Christophe is an Architect and Founding Director of Studio Egret West with over 30 years practice experience on local and international projects. He moved from Paris to London to study at the Architectural Association and spent his formative years working on a number of key projects, notably designing the Peckham Library (winner of the RIBA Sterling Prize 2000), the Blizzard Building for the Queen Mary Research Laboratory in Whitechapel, the winning design for the Fourth Grace in Liverpool and the Manchester Millennium Village framework plan while a director at Alsop Architects. In 2004 he joined forces with David West, an Urban Designer, to create Studio Egret West, a dynamic cross platform workshop where architecture, urban design and landscape are not seen as separate skills, but rightfully reunited to create a unique working environment where city, public realm and building speak to each other.
One of Christophe’s main interest has been housing and it’s juxtaposition with other mixed uses to establish richer urban places.
He explores new typologies that adapt to our changing housing landscape and is interested in adapting existing structures to second lives as in Park Hill, Sheffield. He is also fascinated by transport hub which he sees as natural centres of urban life which should be treated as places to stay as well as nodes of transit. The practice’s London Underground Idiom set a new vision for tube stations across the capital both old and new.
More recently he has been interested in schools and the workplace particularly in relation to co-working environments and incubator platforms. The Creative Research Laboratory at Preston Barracks will become a natural incubator platform for design students of Brighton university. Christophe is a frequent guest lecturer on subjects ranging from residential and mixed use developments, sustainable communities, design participation, place making and landscape. He is part of the New Building Futures group which initiates research projects that help plan and adapt to change in our built environment. He also lead the Metabolic Cities course (2017) of the London School of Architecture which explores improvements to health and wellbeing in a dense urban environment. He co-authored the recent book of Studio Egret West : Framing Serendipity, an approach to Evolving Places (2017).
Oliver is a founding director of Softroom. He is currently director in charge of projects as far afield as Seoul and Istanbul as well as the UK. Over the past 20 years with the company, Oliver has overseen many projects in the commercial, public and arts sectors. Among those are galleries at the British Museum and the V&A, lounges and hotels in the USA, Europe and Asia and the Upper Class aircraft interior for Virgin Atlantic.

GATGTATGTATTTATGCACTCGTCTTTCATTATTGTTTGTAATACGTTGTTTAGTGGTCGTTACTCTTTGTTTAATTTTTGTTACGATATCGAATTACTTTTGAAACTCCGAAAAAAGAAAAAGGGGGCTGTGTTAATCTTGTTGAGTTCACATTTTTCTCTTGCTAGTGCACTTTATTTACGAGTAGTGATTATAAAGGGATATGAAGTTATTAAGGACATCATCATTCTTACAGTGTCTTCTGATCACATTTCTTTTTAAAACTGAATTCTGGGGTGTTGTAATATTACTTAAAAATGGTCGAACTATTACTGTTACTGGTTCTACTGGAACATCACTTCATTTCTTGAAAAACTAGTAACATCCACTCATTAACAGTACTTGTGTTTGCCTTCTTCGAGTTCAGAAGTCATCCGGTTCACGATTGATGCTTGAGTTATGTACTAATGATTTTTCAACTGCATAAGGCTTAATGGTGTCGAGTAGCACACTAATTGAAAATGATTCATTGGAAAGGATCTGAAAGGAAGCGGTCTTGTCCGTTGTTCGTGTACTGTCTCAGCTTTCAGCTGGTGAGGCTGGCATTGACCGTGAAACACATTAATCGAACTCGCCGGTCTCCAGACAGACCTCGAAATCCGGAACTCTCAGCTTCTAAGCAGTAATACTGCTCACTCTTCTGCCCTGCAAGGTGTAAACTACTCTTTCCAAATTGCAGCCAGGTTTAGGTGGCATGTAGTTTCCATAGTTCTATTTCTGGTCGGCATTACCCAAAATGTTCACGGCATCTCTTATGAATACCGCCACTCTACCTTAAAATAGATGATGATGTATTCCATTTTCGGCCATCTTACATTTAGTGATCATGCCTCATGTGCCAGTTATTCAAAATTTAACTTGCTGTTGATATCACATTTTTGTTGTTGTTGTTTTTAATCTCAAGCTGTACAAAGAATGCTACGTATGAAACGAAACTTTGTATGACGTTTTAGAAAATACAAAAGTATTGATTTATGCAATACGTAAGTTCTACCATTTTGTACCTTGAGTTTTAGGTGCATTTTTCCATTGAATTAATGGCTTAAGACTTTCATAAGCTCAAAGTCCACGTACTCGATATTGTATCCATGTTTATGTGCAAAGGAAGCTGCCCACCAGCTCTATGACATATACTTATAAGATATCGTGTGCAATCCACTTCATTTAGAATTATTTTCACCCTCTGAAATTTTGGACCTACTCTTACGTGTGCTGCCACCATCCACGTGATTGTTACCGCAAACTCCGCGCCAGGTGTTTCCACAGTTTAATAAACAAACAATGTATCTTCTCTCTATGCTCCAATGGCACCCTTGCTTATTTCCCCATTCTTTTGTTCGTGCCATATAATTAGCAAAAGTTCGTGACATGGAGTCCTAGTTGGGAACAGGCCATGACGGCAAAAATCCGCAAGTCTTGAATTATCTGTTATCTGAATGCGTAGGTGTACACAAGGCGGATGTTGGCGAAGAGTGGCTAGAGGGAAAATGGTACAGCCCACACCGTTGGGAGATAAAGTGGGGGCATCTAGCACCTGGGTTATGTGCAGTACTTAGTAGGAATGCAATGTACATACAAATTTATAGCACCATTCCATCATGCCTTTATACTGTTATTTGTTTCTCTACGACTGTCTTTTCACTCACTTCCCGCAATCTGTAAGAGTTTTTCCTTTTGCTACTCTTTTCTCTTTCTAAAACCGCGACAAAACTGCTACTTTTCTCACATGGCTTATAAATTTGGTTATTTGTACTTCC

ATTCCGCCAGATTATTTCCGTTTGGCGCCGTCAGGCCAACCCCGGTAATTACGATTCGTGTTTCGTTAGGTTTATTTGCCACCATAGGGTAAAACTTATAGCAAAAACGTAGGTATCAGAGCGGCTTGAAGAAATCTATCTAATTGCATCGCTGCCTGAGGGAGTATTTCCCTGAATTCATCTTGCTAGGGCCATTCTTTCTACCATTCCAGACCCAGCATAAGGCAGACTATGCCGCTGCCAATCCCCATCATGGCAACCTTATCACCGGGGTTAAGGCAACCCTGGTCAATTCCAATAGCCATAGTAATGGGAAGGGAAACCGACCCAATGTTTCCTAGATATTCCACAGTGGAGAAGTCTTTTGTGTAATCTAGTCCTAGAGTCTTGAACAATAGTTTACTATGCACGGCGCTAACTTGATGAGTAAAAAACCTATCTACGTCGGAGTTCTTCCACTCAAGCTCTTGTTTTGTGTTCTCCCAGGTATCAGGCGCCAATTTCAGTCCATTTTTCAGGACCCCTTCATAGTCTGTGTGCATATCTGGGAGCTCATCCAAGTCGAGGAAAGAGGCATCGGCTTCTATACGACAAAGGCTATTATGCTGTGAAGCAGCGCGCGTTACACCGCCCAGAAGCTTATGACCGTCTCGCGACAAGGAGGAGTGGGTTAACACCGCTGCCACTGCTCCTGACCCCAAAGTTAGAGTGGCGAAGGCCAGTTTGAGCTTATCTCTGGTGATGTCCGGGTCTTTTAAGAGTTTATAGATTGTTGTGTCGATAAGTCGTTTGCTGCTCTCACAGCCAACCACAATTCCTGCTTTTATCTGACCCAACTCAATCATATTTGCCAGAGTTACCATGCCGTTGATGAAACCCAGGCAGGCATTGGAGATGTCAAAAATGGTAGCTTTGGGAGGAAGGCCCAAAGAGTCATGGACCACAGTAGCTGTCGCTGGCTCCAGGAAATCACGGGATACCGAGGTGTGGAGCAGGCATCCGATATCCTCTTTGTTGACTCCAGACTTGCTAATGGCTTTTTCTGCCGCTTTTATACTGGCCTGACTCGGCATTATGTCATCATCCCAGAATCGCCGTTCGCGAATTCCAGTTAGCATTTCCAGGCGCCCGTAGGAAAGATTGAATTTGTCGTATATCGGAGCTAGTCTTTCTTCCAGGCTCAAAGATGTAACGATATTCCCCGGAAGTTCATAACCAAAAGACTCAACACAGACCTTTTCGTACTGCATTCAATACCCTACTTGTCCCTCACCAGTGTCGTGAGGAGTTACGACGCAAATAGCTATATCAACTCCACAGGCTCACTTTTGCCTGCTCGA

Oliver trained at the Bartlett School of Architecture, University College London, and graduated in 1994.
Prior to founding Softroom, Oliver worked with Ron Arad Associates, notably on projects for the Tel Aviv Opera House and Belgo restaurants, and in magazine publishing with Condé-Nast and UCL. Oliver lectures at universities and conferences around the world. He’s served as a judge for the Design Week awards, and as a university external examiner.
Oliver has experience of complex project structures in the architectural field and in addition has developed specialisms in museum and exhibition design, product and interior design and visualisation.
Paul Priestman is a designer and Chairman of UK and China-based design consultancy PriestmanGoode, which has been leading innovation in transport, aviation, environment and product design for over 30 years.Priestman has built an outstanding reputation for his award-winning future concepts - visionary ideas to improve our everyday lives and encourage long-term thinking and behavior change.
He has won numerous awards for his work, including the Design Innovation Medal from the London Design Festival. He has been voted one of London's 1000 most influential individuals by the Evening Standard for the last five consecutive years, and was named one of Britain's 500 most influential individuals by the Sunday Times.
Tim steers FITCH’s global creative output and culture, and our work is characterised by his belief that design is more than just an elegant coming together of beauty and utility. It can, should and must enhance people’s lives.
This idea is more than just a creative principle. It’s a commercial imperative - a practical, highly profitable approach to design and brand consultancy that has had a significant impact on a variety of clients, from Hilton, to Microsoft, to John Lewis. It informs what they look like, how they behave, how they perform and how much they’re loved by their customers. In the 25 years he’s been at FITCH, Tim has been awarded for his work with the likes of LEGO, McLaren, and Harrods.
He has also earned the respect peers across the industry and sits on D&AD’s International Advisory Board.
Tim was made a Retail Design Luminary by design:retail in 2015.